2 minute read 1 Dec 2017
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How financial services organizations can manage cyber risk

Today’s new cyber threats pose serious questions about an organization’s preparedness. See five areas financial institutions can take now.

Today’s cyberattacks are becoming more numerous, more frequent and existentially more threatening than ever before. The new generation of attackers are no longer always motivated simply by stealing funds and holding companies’ information hostage. Instead, their aim can be to infiltrate and manipulate not just an individual company but the entire ecosystem to which it belongs.

Cyber risks are heightened as financial institutions transform their operations via new digital channels, automation and other advanced technologies. This is in addition to open banking beginning to reshape the sector’s approach to data sharing. Financial services companies continue to devote significant investments in securing gaps in their internal, online and digital frameworks, as those who want to exploit the weaknesses are getting smarter, bolder and more destructive.

In response, regulators are heavily focused on managing systemic cyber risk and potential contagion across organizations and third parties. The new cyber threats pose serious questions about organizations’ preparedness to rebound from a breach. Contemporary cybersecurity extends beyond protecting sensitive information and systems from malicious external attack, into guarding identities, data privacy and vulnerability management on a vast scale.

Putting cybersecurity at the heart of business strategy will help the financial services sector maintain and even enhance the trust of consumers, regulators and the media. For a start, the C-suite can no longer assume that cybersecurity is solely the responsibility of the information security (IS) or information technology (IT) departments. Instead, financial services companies must make cybersecurity a core part of business strategy and culture.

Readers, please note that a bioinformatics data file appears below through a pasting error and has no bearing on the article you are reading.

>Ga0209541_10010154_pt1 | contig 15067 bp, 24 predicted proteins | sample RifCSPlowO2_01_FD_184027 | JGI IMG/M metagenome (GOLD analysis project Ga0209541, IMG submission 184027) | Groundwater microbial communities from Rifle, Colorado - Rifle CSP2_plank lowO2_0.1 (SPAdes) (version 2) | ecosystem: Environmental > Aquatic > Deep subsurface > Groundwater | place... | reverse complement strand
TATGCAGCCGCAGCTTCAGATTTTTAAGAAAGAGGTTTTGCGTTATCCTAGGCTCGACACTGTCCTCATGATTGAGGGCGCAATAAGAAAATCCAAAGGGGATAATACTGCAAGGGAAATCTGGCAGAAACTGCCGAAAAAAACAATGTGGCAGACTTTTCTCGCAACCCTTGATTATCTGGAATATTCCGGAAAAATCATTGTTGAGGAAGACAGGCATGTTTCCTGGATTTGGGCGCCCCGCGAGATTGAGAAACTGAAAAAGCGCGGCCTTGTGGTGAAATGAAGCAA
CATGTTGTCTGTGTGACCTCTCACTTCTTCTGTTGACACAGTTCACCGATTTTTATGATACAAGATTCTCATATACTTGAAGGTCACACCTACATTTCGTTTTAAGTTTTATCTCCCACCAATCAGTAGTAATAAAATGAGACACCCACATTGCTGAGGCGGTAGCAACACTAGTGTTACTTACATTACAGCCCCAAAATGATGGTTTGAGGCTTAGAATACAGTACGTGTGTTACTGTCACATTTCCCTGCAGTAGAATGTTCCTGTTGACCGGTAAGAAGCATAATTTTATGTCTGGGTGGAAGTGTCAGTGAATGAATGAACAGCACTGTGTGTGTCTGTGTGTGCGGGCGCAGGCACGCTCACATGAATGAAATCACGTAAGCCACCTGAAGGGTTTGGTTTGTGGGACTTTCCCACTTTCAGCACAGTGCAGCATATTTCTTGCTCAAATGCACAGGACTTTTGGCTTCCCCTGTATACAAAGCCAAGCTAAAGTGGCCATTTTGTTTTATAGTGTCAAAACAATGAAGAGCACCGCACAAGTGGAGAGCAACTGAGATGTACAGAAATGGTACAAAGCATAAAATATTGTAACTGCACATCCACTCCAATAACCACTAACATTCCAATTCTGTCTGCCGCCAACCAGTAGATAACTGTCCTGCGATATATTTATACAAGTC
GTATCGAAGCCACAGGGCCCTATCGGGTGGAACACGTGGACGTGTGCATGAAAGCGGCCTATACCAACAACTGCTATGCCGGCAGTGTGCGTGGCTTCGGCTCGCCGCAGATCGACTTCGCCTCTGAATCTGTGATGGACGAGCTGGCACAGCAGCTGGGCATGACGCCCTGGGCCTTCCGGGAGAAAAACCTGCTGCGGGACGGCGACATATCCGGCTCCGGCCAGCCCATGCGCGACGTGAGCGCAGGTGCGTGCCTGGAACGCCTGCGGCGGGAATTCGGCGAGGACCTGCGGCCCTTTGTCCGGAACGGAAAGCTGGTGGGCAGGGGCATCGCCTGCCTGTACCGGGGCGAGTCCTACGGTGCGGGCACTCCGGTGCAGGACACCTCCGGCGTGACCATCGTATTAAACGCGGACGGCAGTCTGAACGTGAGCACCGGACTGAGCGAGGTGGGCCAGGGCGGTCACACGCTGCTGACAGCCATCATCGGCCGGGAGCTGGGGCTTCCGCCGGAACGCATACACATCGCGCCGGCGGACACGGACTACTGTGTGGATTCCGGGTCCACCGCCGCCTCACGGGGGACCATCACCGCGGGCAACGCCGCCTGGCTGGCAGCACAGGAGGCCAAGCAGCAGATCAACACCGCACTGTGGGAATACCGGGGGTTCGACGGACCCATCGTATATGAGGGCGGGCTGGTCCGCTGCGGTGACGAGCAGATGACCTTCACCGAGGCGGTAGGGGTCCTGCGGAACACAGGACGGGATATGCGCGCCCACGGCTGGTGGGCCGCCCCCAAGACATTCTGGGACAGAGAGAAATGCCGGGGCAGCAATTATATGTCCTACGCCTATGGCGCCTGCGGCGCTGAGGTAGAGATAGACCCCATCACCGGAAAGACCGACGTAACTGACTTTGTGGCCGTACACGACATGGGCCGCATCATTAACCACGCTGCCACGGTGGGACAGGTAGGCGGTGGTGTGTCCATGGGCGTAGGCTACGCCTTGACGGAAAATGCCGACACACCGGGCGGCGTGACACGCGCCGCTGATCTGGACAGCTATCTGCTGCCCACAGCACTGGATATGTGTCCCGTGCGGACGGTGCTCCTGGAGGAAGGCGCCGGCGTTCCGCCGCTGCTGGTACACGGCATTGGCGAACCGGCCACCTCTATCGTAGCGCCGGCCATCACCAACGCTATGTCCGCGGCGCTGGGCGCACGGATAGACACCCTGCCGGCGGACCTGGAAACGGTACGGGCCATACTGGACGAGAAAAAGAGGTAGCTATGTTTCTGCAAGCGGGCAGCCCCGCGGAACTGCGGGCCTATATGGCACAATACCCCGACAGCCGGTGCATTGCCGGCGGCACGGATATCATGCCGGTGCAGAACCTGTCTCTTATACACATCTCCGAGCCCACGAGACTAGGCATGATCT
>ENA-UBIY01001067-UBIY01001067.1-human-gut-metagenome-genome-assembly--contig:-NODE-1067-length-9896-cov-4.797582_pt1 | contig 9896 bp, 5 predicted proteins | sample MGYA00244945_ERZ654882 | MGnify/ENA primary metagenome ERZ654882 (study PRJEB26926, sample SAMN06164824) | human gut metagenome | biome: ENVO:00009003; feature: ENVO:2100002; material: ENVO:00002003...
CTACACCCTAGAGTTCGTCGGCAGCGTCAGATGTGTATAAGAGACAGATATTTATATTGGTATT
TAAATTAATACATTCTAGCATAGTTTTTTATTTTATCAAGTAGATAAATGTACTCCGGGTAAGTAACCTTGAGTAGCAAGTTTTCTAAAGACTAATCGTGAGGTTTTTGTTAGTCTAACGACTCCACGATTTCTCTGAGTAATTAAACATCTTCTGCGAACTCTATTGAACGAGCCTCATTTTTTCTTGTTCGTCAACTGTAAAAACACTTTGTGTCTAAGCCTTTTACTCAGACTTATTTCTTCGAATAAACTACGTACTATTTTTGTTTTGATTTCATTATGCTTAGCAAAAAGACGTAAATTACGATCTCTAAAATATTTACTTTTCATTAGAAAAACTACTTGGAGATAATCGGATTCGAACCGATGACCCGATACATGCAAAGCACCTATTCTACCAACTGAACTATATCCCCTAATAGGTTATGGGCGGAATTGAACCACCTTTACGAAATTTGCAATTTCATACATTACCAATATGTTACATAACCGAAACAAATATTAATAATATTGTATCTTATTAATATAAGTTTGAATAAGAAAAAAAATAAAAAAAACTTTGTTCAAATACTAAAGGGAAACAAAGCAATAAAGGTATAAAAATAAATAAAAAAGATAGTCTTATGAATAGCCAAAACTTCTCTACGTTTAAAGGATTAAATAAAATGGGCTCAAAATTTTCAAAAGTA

In doing so, they can enable the whole organization to understand the risks they face, embrace the innovation needed to counter those risks, and have the resilience to regroup and restore operations smoothly and efficiently in the wake of a cyber breach. Companies need an integrated cybersecurity vision — one that brings together the various functions and dependencies with other parts of the organization, external key stakeholders and third-party suppliers.

This is no easy task but is achievable if companies prioritize the following five areas:

1. Talent centricity

Build a culture that makes cybersecurity part of everyone’s job and create a chief information security officer (CISO) role that is fit for the purpose of your organization.

2. Strategy and innovation

Put cybersecurity at the heart of business strategy and ensure that new digital innovation includes cybersecurity at the outset.

3. Risk focus

Understand broad trends and new regulations that will impact how cyber risk governance needs to evolve. Implement a three-lines-of-defense (3LoD) approach with clearly defined roles and responsibilities to manage cyber risk effectively.

4. Intelligence and agility

Develop internal knowledge capabilities to use contemporary insights and information to assess the greatest cybersecurity threats. Deliver timely threat identification with a sharp focus on protecting the critical assets of the organization.

5. Resilience and scalability

Be prepared to recover rapidly from a cyber breach while holding your ecosystem to the same cybersecurity standards that you follow as an organization.

These five priorities will help financial services companies develop a cyber-secure and aware business culture that will protect the company, offer competitive advantage in the marketplace and help to solidify trust in the sector.

an integrated vision to manage cyber risk
an integrated vision to manage cyber risk
an integrated vision to manage cyber risk
an integrated vision to manage cyber risk


Financial institutions need to rethink their cyber risk management strategy — taking into consideration the heightened risk landscape, emerging technologies and associated business approaches. We examine five areas with action steps that financial institutions can take to develop a cyber-ready and aware business culture.

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